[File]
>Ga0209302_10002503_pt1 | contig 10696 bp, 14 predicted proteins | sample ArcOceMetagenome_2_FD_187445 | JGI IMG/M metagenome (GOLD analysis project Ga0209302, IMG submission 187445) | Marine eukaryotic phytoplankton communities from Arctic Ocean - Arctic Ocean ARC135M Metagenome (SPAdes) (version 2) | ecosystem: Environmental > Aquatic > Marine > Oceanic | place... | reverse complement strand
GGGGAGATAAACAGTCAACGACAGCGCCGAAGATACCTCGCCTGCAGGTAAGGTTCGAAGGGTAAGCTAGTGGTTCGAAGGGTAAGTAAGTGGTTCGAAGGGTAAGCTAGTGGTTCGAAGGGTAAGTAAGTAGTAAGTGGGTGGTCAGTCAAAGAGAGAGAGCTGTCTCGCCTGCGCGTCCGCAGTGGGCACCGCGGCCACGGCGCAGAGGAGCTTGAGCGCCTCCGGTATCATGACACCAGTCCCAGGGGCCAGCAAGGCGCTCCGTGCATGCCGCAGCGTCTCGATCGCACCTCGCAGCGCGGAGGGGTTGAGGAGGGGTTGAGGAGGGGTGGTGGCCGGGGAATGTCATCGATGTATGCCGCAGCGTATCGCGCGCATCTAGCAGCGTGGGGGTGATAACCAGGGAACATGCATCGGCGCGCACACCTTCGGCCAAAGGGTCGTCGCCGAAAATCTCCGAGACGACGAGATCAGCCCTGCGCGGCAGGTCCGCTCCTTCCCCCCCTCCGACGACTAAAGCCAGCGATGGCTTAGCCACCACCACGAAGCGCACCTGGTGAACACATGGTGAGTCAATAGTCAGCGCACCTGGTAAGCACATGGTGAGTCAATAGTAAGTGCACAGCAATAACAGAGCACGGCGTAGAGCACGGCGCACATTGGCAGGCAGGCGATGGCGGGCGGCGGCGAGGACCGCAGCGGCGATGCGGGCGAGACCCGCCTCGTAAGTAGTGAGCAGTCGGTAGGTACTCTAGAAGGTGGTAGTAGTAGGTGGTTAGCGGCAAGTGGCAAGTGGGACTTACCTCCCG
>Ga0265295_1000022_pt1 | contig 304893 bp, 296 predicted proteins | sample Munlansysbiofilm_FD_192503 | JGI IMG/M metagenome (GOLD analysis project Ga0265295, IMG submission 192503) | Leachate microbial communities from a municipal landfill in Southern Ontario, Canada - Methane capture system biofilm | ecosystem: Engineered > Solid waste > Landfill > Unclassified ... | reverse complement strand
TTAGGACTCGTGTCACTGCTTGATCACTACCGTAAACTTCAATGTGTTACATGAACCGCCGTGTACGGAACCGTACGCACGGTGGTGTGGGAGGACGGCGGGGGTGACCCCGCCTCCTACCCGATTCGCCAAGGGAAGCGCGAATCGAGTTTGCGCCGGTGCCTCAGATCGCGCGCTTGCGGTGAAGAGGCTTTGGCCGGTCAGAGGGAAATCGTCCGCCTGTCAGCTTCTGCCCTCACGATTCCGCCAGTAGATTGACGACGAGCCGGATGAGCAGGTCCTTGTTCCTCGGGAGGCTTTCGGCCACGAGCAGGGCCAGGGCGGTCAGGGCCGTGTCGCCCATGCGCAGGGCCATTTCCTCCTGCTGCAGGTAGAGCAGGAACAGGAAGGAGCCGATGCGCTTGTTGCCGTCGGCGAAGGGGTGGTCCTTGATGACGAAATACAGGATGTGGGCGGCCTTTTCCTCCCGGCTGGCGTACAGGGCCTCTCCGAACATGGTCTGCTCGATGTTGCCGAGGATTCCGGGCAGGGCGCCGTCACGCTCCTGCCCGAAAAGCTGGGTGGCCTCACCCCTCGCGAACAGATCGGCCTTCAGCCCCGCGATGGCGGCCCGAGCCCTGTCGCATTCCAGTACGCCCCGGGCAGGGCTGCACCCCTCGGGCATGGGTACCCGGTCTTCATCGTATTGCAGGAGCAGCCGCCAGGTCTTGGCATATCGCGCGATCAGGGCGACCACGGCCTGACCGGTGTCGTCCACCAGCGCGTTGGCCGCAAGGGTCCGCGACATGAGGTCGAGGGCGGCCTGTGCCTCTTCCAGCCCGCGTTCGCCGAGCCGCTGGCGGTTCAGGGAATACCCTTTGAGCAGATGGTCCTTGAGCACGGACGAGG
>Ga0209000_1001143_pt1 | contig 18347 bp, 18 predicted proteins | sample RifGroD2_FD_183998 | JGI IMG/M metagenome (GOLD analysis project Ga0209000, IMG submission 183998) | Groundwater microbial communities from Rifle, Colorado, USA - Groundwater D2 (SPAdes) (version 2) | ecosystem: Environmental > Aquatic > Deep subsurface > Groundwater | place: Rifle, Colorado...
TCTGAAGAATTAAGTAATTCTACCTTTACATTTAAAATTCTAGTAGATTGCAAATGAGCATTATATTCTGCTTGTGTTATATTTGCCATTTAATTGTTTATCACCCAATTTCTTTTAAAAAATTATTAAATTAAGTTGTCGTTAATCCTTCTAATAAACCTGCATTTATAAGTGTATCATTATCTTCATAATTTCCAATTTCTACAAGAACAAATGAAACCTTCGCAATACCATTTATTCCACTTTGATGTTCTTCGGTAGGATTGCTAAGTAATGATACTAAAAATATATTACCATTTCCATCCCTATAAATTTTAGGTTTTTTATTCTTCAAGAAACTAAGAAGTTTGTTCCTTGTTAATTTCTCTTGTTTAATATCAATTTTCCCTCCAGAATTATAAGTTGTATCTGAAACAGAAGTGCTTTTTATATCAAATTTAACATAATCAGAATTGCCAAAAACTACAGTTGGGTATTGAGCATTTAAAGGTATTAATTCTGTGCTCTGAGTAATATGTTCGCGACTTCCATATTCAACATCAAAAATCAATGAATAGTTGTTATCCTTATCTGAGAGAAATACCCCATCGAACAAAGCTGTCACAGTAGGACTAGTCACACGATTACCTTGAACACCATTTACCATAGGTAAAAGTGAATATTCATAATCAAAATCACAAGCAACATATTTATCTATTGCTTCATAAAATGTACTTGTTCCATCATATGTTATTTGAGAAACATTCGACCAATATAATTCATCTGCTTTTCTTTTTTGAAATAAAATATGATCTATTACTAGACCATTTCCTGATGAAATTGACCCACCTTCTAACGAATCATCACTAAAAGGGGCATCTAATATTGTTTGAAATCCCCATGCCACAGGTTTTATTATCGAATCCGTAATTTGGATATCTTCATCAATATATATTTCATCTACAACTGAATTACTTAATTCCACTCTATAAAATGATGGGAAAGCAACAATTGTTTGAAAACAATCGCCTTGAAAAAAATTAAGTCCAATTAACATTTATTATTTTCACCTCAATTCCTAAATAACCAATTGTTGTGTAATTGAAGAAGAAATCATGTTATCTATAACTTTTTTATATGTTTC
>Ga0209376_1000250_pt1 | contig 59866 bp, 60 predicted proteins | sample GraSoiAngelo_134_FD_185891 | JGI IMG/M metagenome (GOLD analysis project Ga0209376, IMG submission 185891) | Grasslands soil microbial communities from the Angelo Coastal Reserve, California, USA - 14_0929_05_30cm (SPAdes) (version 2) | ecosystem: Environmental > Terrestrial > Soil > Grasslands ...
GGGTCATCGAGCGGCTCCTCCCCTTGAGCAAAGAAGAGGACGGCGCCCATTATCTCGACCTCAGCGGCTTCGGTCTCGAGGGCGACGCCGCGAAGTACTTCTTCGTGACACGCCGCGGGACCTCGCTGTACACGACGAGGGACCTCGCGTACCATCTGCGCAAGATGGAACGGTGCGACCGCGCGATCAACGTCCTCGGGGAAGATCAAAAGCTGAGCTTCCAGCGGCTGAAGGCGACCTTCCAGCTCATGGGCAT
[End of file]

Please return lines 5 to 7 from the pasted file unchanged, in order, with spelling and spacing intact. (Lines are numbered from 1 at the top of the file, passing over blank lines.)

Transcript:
>Ga0209000_1001143_pt1 | contig 18347 bp, 18 predicted proteins | sample RifGroD2_FD_183998 | JGI IMG/M metagenome (GOLD analysis project Ga0209000, IMG submission 183998) | Groundwater microbial communities from Rifle, Colorado, USA - Groundwater D2 (SPAdes) (version 2) | ecosystem: Environmental > Aquatic > Deep subsurface > Groundwater | place: Rifle, Colorado...
TCTGAAGAATTAAGTAATTCTACCTTTACATTTAAAATTCTAGTAGATTGCAAATGAGCATTATATTCTGCTTGTGTTATATTTGCCATTTAATTGTTTATCACCCAATTTCTTTTAAAAAATTATTAAATTAAGTTGTCGTTAATCCTTCTAATAAACCTGCATTTATAAGTGTATCATTATCTTCATAATTTCCAATTTCTACAAGAACAAATGAAACCTTCGCAATACCATTTATTCCACTTTGATGTTCTTCGGTAGGATTGCTAAGTAATGATACTAAAAATATATTACCATTTCCATCCCTATAAATTTTAGGTTTTTTATTCTTCAAGAAACTAAGAAGTTTGTTCCTTGTTAATTTCTCTTGTTTAATATCAATTTTCCCTCCAGAATTATAAGTTGTATCTGAAACAGAAGTGCTTTTTATATCAAATTTAACATAATCAGAATTGCCAAAAACTACAGTTGGGTATTGAGCATTTAAAGGTATTAATTCTGTGCTCTGAGTAATATGTTCGCGACTTCCATATTCAACATCAAAAATCAATGAATAGTTGTTATCCTTATCTGAGAGAAATACCCCATCGAACAAAGCTGTCACAGTAGGACTAGTCACACGATTACCTTGAACACCATTTACCATAGGTAAAAGTGAATATTCATAATCAAAATCACAAGCAACATATTTATCTATTGCTTCATAAAATGTACTTGTTCCATCATATGTTATTTGAGAAACATTCGACCAATATAATTCATCTGCTTTTCTTTTTTGAAATAAAATATGATCTATTACTAGACCATTTCCTGATGAAATTGACCCACCTTCTAACGAATCATCACTAAAAGGGGCATCTAATATTGTTTGAAATCCCCATGCCACAGGTTTTATTATCGAATCCGTAATTTGGATATCTTCATCAATATATATTTCATCTACAACTGAATTACTTAATTCCACTCTATAAAATGATGGGAAAGCAACAATTGTTTGAAAACAATCGCCTTGAAAAAAATTAAGTCCAATTAACATTTATTATTTTCACCTCAATTCCTAAATAACCAATTGTTGTGTAATTGAAGAAGAAATCATGTTATCTATAACTTTTTTATATGTTTC
>Ga0209376_1000250_pt1 | contig 59866 bp, 60 predicted proteins | sample GraSoiAngelo_134_FD_185891 | JGI IMG/M metagenome (GOLD analysis project Ga0209376, IMG submission 185891) | Grasslands soil microbial communities from the Angelo Coastal Reserve, California, USA - 14_0929_05_30cm (SPAdes) (version 2) | ecosystem: Environmental > Terrestrial > Soil > Grasslands ...